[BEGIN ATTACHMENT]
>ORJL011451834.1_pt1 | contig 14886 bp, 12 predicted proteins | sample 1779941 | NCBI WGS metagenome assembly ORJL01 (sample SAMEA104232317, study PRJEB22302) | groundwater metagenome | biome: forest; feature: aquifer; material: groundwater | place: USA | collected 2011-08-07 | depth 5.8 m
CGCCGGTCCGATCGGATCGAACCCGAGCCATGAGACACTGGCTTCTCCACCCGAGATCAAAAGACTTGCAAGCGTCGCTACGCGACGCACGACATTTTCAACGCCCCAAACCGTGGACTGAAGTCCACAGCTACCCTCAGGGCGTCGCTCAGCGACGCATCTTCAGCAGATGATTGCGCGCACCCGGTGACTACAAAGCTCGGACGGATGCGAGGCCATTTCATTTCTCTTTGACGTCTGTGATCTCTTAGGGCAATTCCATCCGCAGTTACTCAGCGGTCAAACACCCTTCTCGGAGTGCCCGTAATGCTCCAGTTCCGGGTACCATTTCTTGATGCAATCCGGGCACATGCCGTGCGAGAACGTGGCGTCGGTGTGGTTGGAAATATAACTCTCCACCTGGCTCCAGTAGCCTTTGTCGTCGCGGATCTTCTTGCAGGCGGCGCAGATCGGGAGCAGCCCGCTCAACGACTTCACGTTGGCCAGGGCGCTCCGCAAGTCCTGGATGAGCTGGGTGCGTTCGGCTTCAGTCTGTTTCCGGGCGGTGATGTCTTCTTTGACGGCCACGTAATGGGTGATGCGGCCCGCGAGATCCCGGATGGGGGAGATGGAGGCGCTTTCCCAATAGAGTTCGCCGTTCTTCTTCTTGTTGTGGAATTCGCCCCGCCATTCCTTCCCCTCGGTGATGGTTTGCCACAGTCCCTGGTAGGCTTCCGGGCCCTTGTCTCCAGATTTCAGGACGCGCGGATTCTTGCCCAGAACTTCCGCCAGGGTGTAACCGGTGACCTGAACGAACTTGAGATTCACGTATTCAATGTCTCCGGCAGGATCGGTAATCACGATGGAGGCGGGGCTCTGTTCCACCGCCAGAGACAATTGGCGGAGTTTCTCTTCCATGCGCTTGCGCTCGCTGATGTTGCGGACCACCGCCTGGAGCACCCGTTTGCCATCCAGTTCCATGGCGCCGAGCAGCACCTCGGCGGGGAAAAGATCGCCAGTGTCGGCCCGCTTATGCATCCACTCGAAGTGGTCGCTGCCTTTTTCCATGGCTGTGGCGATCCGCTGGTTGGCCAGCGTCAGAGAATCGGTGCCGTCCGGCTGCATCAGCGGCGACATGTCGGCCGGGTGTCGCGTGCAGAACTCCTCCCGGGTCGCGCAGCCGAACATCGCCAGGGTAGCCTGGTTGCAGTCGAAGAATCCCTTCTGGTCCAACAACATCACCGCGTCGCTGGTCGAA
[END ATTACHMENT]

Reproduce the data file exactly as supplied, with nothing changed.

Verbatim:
>ORJL011451834.1_pt1 | contig 14886 bp, 12 predicted proteins | sample 1779941 | NCBI WGS metagenome assembly ORJL01 (sample SAMEA104232317, study PRJEB22302) | groundwater metagenome | biome: forest; feature: aquifer; material: groundwater | place: USA | collected 2011-08-07 | depth 5.8 m
CGCCGGTCCGATCGGATCGAACCCGAGCCATGAGACACTGGCTTCTCCACCCGAGATCAAAAGACTTGCAAGCGTCGCTACGCGACGCACGACATTTTCAACGCCCCAAACCGTGGACTGAAGTCCACAGCTACCCTCAGGGCGTCGCTCAGCGACGCATCTTCAGCAGATGATTGCGCGCACCCGGTGACTACAAAGCTCGGACGGATGCGAGGCCATTTCATTTCTCTTTGACGTCTGTGATCTCTTAGGGCAATTCCATCCGCAGTTACTCAGCGGTCAAACACCCTTCTCGGAGTGCCCGTAATGCTCCAGTTCCGGGTACCATTTCTTGATGCAATCCGGGCACATGCCGTGCGAGAACGTGGCGTCGGTGTGGTTGGAAATATAACTCTCCACCTGGCTCCAGTAGCCTTTGTCGTCGCGGATCTTCTTGCAGGCGGCGCAGATCGGGAGCAGCCCGCTCAACGACTTCACGTTGGCCAGGGCGCTCCGCAAGTCCTGGATGAGCTGGGTGCGTTCGGCTTCAGTCTGTTTCCGGGCGGTGATGTCTTCTTTGACGGCCACGTAATGGGTGATGCGGCCCGCGAGATCCCGGATGGGGGAGATGGAGGCGCTTTCCCAATAGAGTTCGCCGTTCTTCTTCTTGTTGTGGAATTCGCCCCGCCATTCCTTCCCCTCGGTGATGGTTTGCCACAGTCCCTGGTAGGCTTCCGGGCCCTTGTCTCCAGATTTCAGGACGCGCGGATTCTTGCCCAGAACTTCCGCCAGGGTGTAACCGGTGACCTGAACGAACTTGAGATTCACGTATTCAATGTCTCCGGCAGGATCGGTAATCACGATGGAGGCGGGGCTCTGTTCCACCGCCAGAGACAATTGGCGGAGTTTCTCTTCCATGCGCTTGCGCTCGCTGATGTTGCGGACCACCGCCTGGAGCACCCGTTTGCCATCCAGTTCCATGGCGCCGAGCAGCACCTCGGCGGGGAAAAGATCGCCAGTGTCGGCCCGCTTATGCATCCACTCGAAGTGGTCGCTGCCTTTTTCCATGGCTGTGGCGATCCGCTGGTTGGCCAGCGTCAGAGAATCGGTGCCGTCCGGCTGCATCAGCGGCGACATGTCGGCCGGGTGTCGCGTGCAGAACTCCTCCCGGGTCGCGCAGCCGAACATCGCCAGGGTAGCCTGGTTGCAGTCGAAGAATCCCTTCTGGTCCAACAACATCACCGCGTCGCTGGTCGAA